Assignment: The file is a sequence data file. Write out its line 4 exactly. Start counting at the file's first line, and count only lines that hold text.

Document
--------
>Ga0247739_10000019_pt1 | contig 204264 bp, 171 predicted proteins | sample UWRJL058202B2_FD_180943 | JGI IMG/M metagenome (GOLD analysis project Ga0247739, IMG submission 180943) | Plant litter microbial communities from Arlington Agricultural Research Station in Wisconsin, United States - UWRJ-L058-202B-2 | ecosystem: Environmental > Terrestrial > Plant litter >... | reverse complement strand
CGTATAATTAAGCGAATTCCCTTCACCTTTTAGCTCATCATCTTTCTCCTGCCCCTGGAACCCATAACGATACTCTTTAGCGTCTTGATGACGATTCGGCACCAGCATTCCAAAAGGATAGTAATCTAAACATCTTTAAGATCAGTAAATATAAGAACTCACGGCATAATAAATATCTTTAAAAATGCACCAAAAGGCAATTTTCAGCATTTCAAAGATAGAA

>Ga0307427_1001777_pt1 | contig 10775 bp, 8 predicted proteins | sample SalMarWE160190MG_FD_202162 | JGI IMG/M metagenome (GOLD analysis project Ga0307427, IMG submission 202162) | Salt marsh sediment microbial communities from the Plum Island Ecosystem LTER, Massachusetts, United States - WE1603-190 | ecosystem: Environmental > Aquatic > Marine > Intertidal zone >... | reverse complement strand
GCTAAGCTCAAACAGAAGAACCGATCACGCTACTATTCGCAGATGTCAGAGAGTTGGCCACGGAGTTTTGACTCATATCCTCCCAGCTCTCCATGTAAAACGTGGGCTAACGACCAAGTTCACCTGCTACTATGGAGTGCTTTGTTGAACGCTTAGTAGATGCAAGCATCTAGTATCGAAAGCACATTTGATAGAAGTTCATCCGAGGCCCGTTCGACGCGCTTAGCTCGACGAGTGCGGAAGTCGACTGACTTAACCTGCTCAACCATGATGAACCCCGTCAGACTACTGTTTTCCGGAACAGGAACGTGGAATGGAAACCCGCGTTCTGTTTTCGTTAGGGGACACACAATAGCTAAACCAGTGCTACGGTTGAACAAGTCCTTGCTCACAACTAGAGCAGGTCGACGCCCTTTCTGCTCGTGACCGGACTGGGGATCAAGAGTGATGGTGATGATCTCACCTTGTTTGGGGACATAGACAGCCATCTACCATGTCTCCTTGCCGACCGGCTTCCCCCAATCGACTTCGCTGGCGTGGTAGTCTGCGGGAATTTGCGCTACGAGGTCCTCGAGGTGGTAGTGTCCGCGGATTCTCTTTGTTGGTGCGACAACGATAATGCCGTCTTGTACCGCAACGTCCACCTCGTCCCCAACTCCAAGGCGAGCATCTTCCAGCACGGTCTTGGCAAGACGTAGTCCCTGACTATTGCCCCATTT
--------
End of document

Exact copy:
GCTAAGCTCAAACAGAAGAACCGATCACGCTACTATTCGCAGATGTCAGAGAGTTGGCCACGGAGTTTTGACTCATATCCTCCCAGCTCTCCATGTAAAACGTGGGCTAACGACCAAGTTCACCTGCTACTATGGAGTGCTTTGTTGAACGCTTAGTAGATGCAAGCATCTAGTATCGAAAGCACATTTGATAGAAGTTCATCCGAGGCCCGTTCGACGCGCTTAGCTCGACGAGTGCGGAAGTCGACTGACTTAACCTGCTCAACCATGATGAACCCCGTCAGACTACTGTTTTCCGGAACAGGAACGTGGAATGGAAACCCGCGTTCTGTTTTCGTTAGGGGACACACAATAGCTAAACCAGTGCTACGGTTGAACAAGTCCTTGCTCACAACTAGAGCAGGTCGACGCCCTTTCTGCTCGTGACCGGACTGGGGATCAAGAGTGATGGTGATGATCTCACCTTGTTTGGGGACATAGACAGCCATCTACCATGTCTCCTTGCCGACCGGCTTCCCCCAATCGACTTCGCTGGCGTGGTAGTCTGCGGGAATTTGCGCTACGAGGTCCTCGAGGTGGTAGTGTCCGCGGATTCTCTTTGTTGGTGCGACAACGATAATGCCGTCTTGTACCGCAACGTCCACCTCGTCCCCAACTCCAAGGCGAGCATCTTCCAGCACGGTCTTGGCAAGACGTAGTCCCTGACTATTGCCCCATTT